Every child labourer wants to break free from the shackles of bondage but perhaps some want much more than freedom. Naveen Kumar is no different. Once a child labourer Naveen Kumar from Andhra Pradesh out of sheer genius created his own innovative cooker which got him a national award.
This boy from Madanpalli in Andhra Pradesh had faced a lot in life. Life had not been kind to him, but he fought all odds to come out as a true winner.
At 12, Naveen has the rare distinction of inventing an eco friendly mechanism to cook food which was cost – effective with zero pollution. He used raw materials like toasted coconut shells, cellulose lime powder and others to prepare it. And his efforts bore fruit. He won the national award for it from the Ministry of Science and Technology.
For some unforeseen circumstances Naveen had to drop out of school in the fourth standard and work at a tea stall to complement his father’s meagre income. His family lacked a proper shelter or a steady source of income. It was here that PORD- People’s Organization for Rural Development, a project by CRY identified him and his family as part of their social work.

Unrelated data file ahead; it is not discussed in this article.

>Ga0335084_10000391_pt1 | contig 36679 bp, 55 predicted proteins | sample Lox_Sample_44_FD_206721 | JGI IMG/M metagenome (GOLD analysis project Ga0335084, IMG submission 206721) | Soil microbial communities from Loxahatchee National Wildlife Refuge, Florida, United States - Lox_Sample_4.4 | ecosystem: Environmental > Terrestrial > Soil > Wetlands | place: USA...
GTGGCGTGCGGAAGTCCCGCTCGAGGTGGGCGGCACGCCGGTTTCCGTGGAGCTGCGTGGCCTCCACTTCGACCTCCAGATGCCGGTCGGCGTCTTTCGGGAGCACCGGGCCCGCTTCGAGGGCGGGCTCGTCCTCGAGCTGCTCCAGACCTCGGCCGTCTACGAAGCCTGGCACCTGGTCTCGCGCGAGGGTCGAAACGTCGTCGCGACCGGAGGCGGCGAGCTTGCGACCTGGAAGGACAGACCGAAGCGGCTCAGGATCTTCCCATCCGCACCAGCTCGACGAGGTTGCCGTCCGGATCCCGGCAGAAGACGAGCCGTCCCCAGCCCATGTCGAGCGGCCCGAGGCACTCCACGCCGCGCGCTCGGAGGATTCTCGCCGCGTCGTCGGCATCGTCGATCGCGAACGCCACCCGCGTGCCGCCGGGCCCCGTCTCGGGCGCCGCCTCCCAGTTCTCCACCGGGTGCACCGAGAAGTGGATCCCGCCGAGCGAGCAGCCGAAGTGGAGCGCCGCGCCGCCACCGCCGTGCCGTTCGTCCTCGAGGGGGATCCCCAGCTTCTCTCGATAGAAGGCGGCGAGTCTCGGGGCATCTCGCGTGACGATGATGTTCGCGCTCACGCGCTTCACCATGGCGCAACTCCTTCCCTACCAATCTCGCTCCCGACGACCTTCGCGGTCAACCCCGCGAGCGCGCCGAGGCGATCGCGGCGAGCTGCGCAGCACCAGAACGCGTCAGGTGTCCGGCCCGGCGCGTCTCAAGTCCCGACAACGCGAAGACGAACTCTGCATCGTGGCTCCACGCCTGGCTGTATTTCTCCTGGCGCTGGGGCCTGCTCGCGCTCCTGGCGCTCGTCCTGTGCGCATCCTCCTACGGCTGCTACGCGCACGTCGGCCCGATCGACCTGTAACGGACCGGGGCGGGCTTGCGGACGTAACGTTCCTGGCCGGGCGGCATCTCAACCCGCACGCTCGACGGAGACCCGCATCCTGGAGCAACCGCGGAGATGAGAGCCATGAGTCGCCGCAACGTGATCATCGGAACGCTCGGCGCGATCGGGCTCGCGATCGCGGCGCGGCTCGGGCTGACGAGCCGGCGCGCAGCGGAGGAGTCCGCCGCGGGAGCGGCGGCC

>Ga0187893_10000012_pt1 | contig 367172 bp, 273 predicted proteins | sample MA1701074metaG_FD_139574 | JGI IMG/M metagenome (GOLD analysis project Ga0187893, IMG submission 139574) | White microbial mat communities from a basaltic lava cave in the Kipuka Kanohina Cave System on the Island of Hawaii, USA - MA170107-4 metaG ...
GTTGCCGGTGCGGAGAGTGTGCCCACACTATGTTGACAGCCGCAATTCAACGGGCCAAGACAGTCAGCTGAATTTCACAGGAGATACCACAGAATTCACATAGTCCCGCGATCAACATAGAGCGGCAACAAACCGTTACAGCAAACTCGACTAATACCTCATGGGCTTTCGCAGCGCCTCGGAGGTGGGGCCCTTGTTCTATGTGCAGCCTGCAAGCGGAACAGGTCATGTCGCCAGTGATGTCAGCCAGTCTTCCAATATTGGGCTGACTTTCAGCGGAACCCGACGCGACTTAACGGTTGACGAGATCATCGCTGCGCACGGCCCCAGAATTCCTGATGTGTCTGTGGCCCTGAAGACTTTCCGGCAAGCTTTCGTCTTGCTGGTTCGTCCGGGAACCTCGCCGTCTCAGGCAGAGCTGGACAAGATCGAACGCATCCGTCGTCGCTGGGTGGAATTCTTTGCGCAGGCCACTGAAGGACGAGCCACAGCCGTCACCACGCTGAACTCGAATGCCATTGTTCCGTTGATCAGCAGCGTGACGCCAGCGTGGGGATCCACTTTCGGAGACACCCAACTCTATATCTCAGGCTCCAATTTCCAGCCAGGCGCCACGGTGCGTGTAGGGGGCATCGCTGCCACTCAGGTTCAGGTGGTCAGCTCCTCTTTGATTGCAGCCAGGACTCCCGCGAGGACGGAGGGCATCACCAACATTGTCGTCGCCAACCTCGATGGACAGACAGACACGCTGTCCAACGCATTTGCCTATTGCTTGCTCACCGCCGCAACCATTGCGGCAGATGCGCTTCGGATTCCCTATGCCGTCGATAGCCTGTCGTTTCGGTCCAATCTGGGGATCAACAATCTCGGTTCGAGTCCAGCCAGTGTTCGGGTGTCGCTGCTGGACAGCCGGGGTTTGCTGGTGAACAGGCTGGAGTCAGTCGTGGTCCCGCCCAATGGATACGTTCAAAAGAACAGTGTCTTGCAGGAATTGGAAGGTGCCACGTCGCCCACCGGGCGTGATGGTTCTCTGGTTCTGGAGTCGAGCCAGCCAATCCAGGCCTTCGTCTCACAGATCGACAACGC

They had to try and convince the parents to send him back to school. The incentives in the form of mid day meals, free books and free uniform could not make his parents send him to school. The parents refused to budge.
The PORD team approached the Sarpanch and after approval of a self employment loan his parents finally relented and Naveen was re-enrolled back in 5 th class along with his younger brother who had dropped out as well.
With time Naveen started participating in child collective meetings and also became part of the cultural team and gained exposure, confidence and leadership skills. The youngster having gained confidence on himself he became part of a Science Exhibition. He started identifying the issues that schools faced and one was pollution.
Out of the 450 projects that were displayed in the exhibition, only 70 projects were selected for State level. And one belonged to Naveen.
He qualified for the national level competition conducted at Delhi.
The success has changed Naveen and his family’s life. His mother joined a self help group and now works in a bakery.
Naveen now brimming with life wants to be an engineer in the near future.
The National Commission for Protection of Child Rights, citing the Census 2011 data, says around 26% children engaged in child labour fall under age group of five to nine years and the rest under 10-14 years.
In India, as many as 65 per cent kids suffer from bad health; while 40 per cent are child labourers.